By Bruce Barker
Warm season crops like Golden German millet can provide a high-yielding alternative to barley and oats.
By Bruce Barker
Before European settlement, the native tall grass prairie in central Manitoba
was dominated by Big Bluestem, a warm season grass. Logically, then, growers
and researchers have wondered if warm season forage crops might be better adapted
to greenfeed, silaging or swath grazing in Saskatchewan.
"Warm season crops with longer maturity tend to have greater yield potential,"
says Lorne Klein, a forage specialist with Saskatchewan Agriculture and Food
(SAF) at Weyburn. "If you have enough heat units, that only makes sense."
|Golden German millet. Seeded June 10. Picture: September 5, 87 days.|
Photo Courtesy Of Lorne Klein, SAF.
Klein was part of a three year trial comparing warm and cool annual crops at
Agri-Arm research sites across Saskatchewan. The trial looked at two seeding
dates, eleven crops and two harvest times. The research provides further guidelines
on what crops to grow for greenfeed, silage and winter swath grazing.
"The main point I make to producers is that if you are going to grow a
crop for hay or silage, then stick with oats and barley," explains Klein.
"Seed them early because the long-term averages tell us that the best yields
for cool season crops are when they are seeded early."
Swath grazing changes everything
However, if a producer is growing a forage crop for swath grazing, oats and
barley do not have as good a fit, for several reasons. For swath grazing oats
and barley, the crops generally must be swathed 70 days after planting. So when
they are planted in late May, they must be swathed sometime in late July or
early August, resulting in serious quality loss between swathing and grazing
in November or December. The other reason is that as cool season crops like
oats and barley are planted later, the yield potential drops off rapidly.
"The rule of thumb is that for every week you delay seeding a cool season
crop after May 25, you lose 10 percent in yield. If you seed on June 10, you
give up 20 percent in yield," explains Klein.
Warm season crops, though, can have an ideal fit for swath grazing. Seeding
of warm season crops must be delayed until early June when the soil has warmed
to a minimum daily soil temperature of 10 degrees C. But with later maturity,
they can be swathed in September just prior to or immediately after the first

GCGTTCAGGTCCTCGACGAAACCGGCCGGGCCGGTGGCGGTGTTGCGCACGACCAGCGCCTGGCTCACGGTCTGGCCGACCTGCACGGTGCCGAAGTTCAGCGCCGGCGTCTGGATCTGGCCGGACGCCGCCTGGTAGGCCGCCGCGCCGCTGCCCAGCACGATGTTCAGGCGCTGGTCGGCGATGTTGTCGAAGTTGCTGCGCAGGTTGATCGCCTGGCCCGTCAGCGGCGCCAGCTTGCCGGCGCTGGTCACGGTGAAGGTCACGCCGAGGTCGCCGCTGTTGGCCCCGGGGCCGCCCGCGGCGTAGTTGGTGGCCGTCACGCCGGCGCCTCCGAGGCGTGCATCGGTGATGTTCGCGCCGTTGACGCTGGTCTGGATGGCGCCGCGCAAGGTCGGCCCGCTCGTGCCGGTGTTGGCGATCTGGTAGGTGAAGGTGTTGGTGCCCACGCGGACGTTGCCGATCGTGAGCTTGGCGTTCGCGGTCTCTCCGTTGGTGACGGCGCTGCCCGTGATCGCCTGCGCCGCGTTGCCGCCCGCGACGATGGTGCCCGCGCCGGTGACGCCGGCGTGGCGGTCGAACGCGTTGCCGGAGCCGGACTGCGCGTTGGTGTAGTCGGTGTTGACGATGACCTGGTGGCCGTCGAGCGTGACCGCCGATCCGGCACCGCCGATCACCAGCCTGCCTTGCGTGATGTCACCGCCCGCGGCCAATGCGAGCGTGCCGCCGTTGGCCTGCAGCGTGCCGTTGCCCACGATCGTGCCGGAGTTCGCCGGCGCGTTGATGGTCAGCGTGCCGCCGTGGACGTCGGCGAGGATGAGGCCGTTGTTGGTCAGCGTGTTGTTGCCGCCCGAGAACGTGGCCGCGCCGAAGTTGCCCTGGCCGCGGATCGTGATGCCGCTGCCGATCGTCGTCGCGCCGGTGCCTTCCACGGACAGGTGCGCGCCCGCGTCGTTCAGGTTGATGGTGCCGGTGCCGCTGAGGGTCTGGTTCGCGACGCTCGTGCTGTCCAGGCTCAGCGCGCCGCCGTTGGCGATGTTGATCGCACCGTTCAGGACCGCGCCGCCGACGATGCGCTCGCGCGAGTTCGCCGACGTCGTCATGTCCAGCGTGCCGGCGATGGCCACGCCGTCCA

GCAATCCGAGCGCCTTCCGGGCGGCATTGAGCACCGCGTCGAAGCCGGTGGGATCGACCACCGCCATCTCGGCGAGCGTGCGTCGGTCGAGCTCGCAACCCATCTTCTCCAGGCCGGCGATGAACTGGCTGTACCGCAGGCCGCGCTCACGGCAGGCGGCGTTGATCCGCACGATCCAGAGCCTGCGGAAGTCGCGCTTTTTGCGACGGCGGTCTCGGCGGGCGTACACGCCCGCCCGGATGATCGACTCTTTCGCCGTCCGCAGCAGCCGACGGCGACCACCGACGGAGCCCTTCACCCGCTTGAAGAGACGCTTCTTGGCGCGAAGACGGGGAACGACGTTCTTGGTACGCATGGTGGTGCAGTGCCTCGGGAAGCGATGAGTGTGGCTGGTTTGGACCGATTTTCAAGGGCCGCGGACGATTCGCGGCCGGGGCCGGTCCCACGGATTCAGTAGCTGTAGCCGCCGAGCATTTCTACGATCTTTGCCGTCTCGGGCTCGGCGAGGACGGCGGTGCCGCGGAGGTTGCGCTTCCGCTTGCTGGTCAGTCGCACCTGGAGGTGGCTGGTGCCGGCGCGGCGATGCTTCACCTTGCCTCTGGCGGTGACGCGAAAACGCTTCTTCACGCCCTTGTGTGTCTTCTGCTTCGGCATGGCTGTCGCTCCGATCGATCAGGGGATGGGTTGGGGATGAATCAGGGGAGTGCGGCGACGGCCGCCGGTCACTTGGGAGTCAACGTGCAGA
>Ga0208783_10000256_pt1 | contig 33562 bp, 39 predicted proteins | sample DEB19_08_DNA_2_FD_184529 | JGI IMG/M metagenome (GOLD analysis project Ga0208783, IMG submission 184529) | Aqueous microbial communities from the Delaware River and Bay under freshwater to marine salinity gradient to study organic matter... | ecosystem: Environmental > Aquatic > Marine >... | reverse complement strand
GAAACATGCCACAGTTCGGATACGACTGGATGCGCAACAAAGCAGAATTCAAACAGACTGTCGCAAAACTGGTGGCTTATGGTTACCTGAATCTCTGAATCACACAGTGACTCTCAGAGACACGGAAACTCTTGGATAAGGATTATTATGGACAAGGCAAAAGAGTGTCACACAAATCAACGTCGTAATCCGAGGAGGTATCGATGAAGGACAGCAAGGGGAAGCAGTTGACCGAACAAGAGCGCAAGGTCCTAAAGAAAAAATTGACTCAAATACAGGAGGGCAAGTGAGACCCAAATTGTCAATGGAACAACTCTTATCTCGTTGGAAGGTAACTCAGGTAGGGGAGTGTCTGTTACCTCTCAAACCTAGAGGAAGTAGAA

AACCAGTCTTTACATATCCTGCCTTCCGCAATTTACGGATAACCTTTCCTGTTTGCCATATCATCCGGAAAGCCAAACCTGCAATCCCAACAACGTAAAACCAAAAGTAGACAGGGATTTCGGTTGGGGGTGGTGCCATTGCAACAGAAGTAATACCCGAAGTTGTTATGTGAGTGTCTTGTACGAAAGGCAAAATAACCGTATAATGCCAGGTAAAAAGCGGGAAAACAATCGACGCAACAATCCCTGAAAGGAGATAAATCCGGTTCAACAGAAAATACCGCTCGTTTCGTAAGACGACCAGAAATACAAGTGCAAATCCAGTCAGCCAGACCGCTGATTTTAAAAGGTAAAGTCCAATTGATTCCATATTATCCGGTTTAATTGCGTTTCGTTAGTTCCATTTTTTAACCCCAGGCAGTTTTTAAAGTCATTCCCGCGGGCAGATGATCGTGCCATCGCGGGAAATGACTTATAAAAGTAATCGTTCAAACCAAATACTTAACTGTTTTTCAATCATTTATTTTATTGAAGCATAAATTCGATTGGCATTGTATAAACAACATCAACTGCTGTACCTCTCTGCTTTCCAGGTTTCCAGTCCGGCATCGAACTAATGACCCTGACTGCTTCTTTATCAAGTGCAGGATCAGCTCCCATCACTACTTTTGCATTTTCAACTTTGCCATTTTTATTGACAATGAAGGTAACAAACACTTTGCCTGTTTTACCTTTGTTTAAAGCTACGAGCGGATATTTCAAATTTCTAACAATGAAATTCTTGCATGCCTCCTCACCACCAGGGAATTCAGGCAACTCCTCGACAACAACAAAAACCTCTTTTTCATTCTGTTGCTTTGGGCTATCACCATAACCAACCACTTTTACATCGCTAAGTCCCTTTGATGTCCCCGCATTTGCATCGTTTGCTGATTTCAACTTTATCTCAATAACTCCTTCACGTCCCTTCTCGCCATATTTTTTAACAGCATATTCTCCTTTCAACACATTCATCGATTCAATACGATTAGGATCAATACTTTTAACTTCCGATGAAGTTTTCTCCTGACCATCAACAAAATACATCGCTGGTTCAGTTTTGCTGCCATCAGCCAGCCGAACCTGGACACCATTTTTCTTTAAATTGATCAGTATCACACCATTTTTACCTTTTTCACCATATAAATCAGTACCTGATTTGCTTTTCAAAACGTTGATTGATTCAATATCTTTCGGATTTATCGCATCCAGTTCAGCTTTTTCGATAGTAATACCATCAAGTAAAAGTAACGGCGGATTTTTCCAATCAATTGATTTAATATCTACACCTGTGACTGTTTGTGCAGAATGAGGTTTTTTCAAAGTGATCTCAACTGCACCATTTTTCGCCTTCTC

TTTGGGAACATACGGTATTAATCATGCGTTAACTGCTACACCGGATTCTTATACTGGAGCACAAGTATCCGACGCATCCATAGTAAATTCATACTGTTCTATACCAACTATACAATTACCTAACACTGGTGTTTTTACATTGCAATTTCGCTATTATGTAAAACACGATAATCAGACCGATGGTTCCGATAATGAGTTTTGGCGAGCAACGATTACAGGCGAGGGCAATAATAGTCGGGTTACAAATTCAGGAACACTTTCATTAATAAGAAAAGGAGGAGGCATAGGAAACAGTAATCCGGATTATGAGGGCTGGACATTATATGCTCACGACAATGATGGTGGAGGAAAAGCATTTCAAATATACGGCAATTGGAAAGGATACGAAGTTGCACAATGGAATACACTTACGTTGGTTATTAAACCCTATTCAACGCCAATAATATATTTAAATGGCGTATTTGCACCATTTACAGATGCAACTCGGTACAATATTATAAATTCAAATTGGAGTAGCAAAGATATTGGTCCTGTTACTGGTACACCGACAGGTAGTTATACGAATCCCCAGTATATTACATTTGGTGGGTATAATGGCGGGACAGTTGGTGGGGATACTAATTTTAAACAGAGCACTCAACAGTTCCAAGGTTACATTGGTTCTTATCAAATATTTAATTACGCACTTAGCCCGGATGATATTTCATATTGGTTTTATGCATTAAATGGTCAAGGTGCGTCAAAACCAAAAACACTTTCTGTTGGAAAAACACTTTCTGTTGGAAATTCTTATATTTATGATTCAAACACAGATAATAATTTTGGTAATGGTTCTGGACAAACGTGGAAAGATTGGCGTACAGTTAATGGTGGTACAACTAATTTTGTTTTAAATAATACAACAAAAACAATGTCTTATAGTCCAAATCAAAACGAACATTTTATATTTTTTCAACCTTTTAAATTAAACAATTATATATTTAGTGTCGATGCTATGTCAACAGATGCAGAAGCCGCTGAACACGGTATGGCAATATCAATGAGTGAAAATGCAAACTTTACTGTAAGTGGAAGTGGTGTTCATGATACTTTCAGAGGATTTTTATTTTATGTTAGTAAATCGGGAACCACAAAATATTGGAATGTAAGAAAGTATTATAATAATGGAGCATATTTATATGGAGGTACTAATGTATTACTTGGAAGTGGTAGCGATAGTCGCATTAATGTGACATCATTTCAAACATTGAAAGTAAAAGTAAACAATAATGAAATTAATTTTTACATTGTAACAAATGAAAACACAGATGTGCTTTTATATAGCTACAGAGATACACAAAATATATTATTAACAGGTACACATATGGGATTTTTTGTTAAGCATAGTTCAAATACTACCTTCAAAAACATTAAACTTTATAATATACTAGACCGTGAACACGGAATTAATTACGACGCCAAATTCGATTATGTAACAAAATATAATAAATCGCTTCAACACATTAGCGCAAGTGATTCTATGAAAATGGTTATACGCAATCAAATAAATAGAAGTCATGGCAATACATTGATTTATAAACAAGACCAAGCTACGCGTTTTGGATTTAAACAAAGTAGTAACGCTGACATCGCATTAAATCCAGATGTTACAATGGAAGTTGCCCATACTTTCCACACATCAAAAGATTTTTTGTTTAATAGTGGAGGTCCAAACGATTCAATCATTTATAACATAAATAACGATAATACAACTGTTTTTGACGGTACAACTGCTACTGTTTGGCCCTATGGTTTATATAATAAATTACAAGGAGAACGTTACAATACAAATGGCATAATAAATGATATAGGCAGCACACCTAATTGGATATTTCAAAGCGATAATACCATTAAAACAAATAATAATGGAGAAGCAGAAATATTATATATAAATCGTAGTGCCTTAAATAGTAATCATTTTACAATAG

To investigate the potential of warm season annual crops, the SAF trials looked
at several different species, including millets, sorghum-sudangrass and corn.
Klein says the swath grazing yield results have been variable, depending on
environmental conditions, crop and location.
In 2002 and 2003, the trials at Redvers, Indian Head and Canora showed that
Golden German millet had a significant yield advantage over oats and barley.
These Saskatchewan sites are geographically closest to the native tall grass
prairie of the Red River Valley. However, in 2004, the millets did not grow
very well due to cool growing conditions.
|Cool and warm season crop trials.|
|Siberian Red millet||X||X||X|
|Golden German millet||X||X||X|
|Strain R German millet||X||X|
|White Wonder foxtail millet||X||X|
|Pioneer 39T71 corn-low input||X||X|
|Pioneer 39T71 corn-high input||X||X|
At Scott, Saskatchewan, the millets struggled and produced low biomass. For
areas in the western parts of Saskatchewan, the production from warm season
crops was less dependable.
Klein selected the warm season crops based on seed availability and relative
cost of production. He found a seed supplier in Texas who was able to provide
advice on which warm season crops were commonly available.
Looking at cost of production, Klein says the crops in the trials, excluding
corn, cost about the same to grow as an oats or barley crop. However, with today's
low barley and oats seed prices and the slight increase in the cost of millet
seed, the warm season crops now cost a bit more to grow.
Typically, the crops were seeded at recommended rates, with 50 pounds per acre
of nitrogen and 20 pounds per acre of phosphorus side-banded at seeding. A high
input corn trial was also included with an additional nitrogen application of